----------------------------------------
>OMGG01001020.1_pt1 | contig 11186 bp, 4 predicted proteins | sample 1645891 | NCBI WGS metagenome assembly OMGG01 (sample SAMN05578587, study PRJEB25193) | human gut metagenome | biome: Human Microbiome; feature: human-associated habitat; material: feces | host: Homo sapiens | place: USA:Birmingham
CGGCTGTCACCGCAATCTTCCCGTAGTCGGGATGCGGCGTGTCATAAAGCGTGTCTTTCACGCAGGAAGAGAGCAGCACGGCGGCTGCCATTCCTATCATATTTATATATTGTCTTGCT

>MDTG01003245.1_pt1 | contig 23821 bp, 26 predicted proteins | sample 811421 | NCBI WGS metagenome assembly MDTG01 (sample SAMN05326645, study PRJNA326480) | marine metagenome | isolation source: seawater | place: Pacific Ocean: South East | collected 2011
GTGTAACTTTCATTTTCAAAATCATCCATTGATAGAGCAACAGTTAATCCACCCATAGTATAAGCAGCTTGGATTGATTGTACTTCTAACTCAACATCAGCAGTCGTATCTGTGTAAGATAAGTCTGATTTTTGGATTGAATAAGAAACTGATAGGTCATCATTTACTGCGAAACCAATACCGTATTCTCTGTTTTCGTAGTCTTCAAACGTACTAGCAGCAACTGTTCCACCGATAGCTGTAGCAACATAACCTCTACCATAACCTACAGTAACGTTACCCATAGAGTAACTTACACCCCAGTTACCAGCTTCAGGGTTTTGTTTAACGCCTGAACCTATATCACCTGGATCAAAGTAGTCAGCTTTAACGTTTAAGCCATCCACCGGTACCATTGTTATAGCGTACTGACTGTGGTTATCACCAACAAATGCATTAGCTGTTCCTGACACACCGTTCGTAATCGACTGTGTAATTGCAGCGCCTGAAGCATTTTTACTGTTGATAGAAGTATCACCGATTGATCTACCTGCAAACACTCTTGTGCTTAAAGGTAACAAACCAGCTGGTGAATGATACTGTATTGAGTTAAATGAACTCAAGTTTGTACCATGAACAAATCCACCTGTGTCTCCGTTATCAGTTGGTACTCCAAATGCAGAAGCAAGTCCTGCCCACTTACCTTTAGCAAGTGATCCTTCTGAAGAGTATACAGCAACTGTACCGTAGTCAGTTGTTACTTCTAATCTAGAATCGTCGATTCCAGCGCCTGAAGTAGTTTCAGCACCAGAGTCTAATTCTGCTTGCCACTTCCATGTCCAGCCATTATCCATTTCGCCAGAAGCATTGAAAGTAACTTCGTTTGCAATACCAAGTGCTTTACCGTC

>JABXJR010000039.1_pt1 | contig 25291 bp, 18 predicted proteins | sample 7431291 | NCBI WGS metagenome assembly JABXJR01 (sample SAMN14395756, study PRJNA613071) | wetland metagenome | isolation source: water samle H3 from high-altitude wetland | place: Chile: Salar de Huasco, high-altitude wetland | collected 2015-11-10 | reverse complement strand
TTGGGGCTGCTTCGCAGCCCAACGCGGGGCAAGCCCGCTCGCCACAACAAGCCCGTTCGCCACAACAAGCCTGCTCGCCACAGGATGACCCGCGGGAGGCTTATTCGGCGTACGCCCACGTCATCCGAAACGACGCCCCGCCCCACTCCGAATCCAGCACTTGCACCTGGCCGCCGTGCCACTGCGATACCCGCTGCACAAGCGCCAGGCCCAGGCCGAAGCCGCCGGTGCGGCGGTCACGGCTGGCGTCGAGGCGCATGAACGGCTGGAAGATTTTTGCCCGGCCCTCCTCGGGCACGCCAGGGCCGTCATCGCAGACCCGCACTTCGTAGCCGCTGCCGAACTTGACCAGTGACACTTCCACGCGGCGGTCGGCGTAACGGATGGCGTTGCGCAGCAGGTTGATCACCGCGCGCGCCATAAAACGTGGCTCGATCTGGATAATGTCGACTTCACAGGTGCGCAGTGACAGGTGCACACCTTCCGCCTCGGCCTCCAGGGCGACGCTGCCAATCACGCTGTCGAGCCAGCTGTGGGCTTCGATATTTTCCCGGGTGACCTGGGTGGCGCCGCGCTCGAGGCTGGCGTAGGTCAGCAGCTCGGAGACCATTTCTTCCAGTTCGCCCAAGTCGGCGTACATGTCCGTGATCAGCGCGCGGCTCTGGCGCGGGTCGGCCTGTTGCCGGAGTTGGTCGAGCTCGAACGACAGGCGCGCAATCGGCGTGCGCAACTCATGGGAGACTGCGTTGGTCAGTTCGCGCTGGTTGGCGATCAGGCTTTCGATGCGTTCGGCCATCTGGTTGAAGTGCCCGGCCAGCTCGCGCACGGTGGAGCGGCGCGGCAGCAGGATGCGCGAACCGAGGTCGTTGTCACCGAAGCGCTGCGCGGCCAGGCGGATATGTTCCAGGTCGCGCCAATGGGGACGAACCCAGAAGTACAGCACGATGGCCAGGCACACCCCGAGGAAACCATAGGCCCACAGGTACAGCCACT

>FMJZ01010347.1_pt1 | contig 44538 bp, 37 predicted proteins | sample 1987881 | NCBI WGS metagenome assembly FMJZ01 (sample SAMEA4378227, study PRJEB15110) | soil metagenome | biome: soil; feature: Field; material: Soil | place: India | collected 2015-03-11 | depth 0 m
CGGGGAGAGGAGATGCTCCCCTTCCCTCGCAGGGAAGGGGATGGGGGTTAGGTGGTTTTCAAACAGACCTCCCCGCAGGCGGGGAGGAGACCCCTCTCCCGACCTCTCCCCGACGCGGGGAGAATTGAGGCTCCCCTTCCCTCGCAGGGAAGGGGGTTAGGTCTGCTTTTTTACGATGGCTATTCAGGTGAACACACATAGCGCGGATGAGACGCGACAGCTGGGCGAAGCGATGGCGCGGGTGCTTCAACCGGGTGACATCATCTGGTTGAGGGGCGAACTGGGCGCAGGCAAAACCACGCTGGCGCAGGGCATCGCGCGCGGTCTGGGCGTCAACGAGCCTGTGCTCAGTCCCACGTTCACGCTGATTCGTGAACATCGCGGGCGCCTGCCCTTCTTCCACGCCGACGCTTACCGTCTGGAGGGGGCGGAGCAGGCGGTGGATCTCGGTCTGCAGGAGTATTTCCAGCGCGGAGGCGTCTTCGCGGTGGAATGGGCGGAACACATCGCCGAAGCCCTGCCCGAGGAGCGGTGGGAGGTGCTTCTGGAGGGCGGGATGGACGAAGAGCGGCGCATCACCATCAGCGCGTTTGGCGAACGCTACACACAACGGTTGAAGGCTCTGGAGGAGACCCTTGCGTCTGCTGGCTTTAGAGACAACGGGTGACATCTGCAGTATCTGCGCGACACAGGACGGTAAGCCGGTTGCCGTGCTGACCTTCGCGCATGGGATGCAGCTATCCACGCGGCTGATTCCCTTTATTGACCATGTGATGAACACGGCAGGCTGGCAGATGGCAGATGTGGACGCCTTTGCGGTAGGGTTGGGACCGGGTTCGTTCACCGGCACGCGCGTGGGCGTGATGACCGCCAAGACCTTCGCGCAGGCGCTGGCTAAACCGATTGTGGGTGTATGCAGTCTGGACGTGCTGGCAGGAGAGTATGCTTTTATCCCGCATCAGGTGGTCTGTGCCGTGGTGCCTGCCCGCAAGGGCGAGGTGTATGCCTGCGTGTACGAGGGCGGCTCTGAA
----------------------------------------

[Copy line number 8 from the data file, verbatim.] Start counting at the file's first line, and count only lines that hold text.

CGGGGAGAGGAGATGCTCCCCTTCCCTCGCAGGGAAGGGGATGGGGGTTAGGTGGTTTTCAAACAGACCTCCCCGCAGGCGGGGAGGAGACCCCTCTCCCGACCTCTCCCCGACGCGGGGAGAATTGAGGCTCCCCTTCCCTCGCAGGGAAGGGGGTTAGGTCTGCTTTTTTACGATGGCTATTCAGGTGAACACACATAGCGCGGATGAGACGCGACAGCTGGGCGAAGCGATGGCGCGGGTGCTTCAACCGGGTGACATCATCTGGTTGAGGGGCGAACTGGGCGCAGGCAAAACCACGCTGGCGCAGGGCATCGCGCGCGGTCTGGGCGTCAACGAGCCTGTGCTCAGTCCCACGTTCACGCTGATTCGTGAACATCGCGGGCGCCTGCCCTTCTTCCACGCCGACGCTTACCGTCTGGAGGGGGCGGAGCAGGCGGTGGATCTCGGTCTGCAGGAGTATTTCCAGCGCGGAGGCGTCTTCGCGGTGGAATGGGCGGAACACATCGCCGAAGCCCTGCCCGAGGAGCGGTGGGAGGTGCTTCTGGAGGGCGGGATGGACGAAGAGCGGCGCATCACCATCAGCGCGTTTGGCGAACGCTACACACAACGGTTGAAGGCTCTGGAGGAGACCCTTGCGTCTGCTGGCTTTAGAGACAACGGGTGACATCTGCAGTATCTGCGCGACACAGGACGGTAAGCCGGTTGCCGTGCTGACCTTCGCGCATGGGATGCAGCTATCCACGCGGCTGATTCCCTTTATTGACCATGTGATGAACACGGCAGGCTGGCAGATGGCAGATGTGGACGCCTTTGCGGTAGGGTTGGGACCGGGTTCGTTCACCGGCACGCGCGTGGGCGTGATGACCGCCAAGACCTTCGCGCAGGCGCTGGCTAAACCGATTGTGGGTGTATGCAGTCTGGACGTGCTGGCAGGAGAGTATGCTTTTATCCCGCATCAGGTGGTCTGTGCCGTGGTGCCTGCCCGCAAGGGCGAGGTGTATGCCTGCGTGTACGAGGGCGGCTCTGAA